Sunday, April 25, 2010

ANZAC Day: Rembering the horror and pointlessness of war

Anzac Day is upon us. I ran through Kings Park last evening where the Anzac Day Dawn service takes place. Hard to believe the size and scale of the planning for the dawn service.

Thinking about Anzac Day brings to mine James Scott's book Domination and the Arts of Resistance in which he writes of the public rituals, performances and ceremonies- parades, memorials, state ceremonies- that the powerful use to distract attention away from the strategies they use to retain power. War of course being one of those.

I will spend the day reflecting on the horror and tragedy of war, and of Australia's history of fighting in other country's wars. I will think of my own family members who fought (and suffered) as a result of their war experiences. They had no interest in all the glorification and memorialisaion of war.

And I will think of a former neighbour of mine. He fought in New Guinea where he saw the horror of war. He told me once that "war is just ordinary men with families and children killing other ordinary men with families and children...... Unnecessary killing that’s what war is”. I wonder if his message will get spoken on Anzac Day.

A piece inspired by a conversation I had with him on the eve of the invasion of Iraq can be read here.

And I will listen to Australian music and read poetry that speaks of the horror, futility and brutality of war. One song I will play is Eric Bogle's masterpiece of the futility of war, And the Band Played Waltzing Matilda (the versions I will listen to is the Bushwackers' version-just voice and piano-from their 1975 album and English singer June Tabor's version featuring just her unaccompanied voice.)

I will also be listening to John Schuman and the Vagabond Crew's Behind the Lines a CD of Australian anti-war songs, including songs he wrote for the socio-political folk band Redgum in the 70's and 80's, as well as covers of other Australian songs of war by Don Walker (Khe Sanh), Russell Morris (On the Wings of an Eagle), Rob Hirst and Midnite Oil (My Country) Eric Bogle (And the Band Played Walzing Matilda and No Man's Land) and Mike Rudd and Spectrum (I'll be Gone/ Someday I'll have money)

And the Band Played Waltzing Matilda
by Eric Bogle

When I was a young man I carried my pack
And I lived the free life of a rover
From the Murrays green basin to the dusty outback
I waltzed my Matilda all over
Then in nineteen fifteen my country said Son
It's time to stop rambling 'cause there's work to be done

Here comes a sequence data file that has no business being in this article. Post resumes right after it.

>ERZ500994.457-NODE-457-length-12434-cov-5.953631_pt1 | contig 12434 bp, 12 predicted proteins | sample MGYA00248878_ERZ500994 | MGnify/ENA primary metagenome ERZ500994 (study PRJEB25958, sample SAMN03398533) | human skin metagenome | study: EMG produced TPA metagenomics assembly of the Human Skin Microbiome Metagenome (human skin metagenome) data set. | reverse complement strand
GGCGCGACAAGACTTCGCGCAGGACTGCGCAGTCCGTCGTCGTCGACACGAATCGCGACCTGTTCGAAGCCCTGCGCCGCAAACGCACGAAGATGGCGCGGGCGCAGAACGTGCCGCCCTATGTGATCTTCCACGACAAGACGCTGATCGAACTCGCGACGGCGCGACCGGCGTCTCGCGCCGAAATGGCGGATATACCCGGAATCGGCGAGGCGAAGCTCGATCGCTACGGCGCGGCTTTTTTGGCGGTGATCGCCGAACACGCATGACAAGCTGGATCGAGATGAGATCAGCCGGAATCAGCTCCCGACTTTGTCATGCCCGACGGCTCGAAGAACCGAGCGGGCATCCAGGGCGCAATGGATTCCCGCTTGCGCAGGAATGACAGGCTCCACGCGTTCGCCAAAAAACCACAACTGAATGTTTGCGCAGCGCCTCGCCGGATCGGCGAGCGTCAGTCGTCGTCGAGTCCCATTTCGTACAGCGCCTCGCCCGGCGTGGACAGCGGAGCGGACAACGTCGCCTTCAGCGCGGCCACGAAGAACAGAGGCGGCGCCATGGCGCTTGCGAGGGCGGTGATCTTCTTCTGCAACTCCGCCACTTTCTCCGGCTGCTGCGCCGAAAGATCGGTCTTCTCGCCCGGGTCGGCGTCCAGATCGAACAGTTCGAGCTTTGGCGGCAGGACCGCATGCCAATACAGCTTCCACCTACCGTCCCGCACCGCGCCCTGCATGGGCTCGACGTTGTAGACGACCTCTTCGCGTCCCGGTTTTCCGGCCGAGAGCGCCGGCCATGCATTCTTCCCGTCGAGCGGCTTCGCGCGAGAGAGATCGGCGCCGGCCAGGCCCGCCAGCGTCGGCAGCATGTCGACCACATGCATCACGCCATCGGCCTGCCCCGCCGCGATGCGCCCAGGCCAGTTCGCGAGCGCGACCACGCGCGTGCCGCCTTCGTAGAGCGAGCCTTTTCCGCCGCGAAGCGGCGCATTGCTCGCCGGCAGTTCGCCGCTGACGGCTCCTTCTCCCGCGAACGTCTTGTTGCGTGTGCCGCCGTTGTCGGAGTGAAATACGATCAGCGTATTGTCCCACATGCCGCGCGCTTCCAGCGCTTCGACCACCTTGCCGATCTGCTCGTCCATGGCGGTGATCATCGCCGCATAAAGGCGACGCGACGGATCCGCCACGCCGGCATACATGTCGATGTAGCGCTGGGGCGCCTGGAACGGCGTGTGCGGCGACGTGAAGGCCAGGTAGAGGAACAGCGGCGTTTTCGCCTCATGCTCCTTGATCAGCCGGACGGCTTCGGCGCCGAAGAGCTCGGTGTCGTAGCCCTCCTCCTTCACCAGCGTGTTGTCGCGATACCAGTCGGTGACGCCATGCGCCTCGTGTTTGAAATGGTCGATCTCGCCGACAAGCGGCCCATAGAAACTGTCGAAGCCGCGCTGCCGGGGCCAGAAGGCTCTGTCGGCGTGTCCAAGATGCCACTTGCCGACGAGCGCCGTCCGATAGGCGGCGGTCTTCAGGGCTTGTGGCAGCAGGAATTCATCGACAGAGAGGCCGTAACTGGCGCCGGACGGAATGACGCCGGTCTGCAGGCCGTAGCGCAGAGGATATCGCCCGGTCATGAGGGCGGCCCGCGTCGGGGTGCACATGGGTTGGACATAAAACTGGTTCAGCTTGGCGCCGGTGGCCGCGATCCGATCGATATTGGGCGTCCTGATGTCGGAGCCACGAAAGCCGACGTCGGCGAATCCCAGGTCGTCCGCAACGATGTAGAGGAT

So they gave me a tin hat and they gave me a gun
And they sent me away to the war
And the band played Waltzing Matilda
As we sailed away from the quay
And amidst all the tears and the shouts and the cheers
We sailed off to Gallipoli

How well I remember that terrible day
How the blood stained the sand and the water
And how in that hell that they called Suvla Bay
We were butchered like lambs at the slaughter
Johnny Turk he was ready, he primed himself well
He chased us with bullets, he rained us with shells
And in five minutes flat he'd blown us all to hell
Nearly blew us right back to Australia
But the band played Waltzing Matilda
As we stopped to bury our slain
We buried ours and the Turks buried theirs
Then we started all over again

Now those that were left, well we tried to survive
In a mad world of blood, death and fire
And for ten weary weeks I kept myself alive
But around me the corpses piled higher
Then a big Turkish shell knocked me arse over tit
And when I woke up in my hospital bed
And saw what it had done, I wished I was dead
Never knew there were worse things than dying
For no more I'll go waltzing Matilda
All around the green bush far and near
For to hump tent and pegs, a man needs two legs
No more waltzing Matilda for me

So they collected the cripples, the wounded, the maimed
And they shipped us back home to Australia
The armless, the legless, the blind, the insane
Those proud wounded heroes of Suvla
And as our ship pulled into Circular Quay
I looked at the place where my legs used to be
And thank Christ there was nobody waiting for me
To grieve and to mourn and to pity
And the band played Waltzing Matilda
As they carried us down the gangway
But nobody cheered, they just stood and stared
Then turned all their faces away

And now every April I sit on my porch
And I watch the parade pass before me
And I watch my old comrades, how proudly they march
Reliving old dreams of past glory
And the old men march slowly, all bent, stiff and sore
The forgotten heroes from a forgotten war
And the young people ask, "What are they marching for?"
And I ask myself the same question
And the band plays Waltzing Matilda
And the old men answer to the call
But year after year their numbers get fewer
Some day no one will march there at all

Waltzing Matilda, Waltzing Matilda
Who'll come a waltzing Matilda with me
And their ghosts may be heard as you pass the Billabong
Who'll come-a-waltzing Matilda with me?
copyright © Eric Bogle

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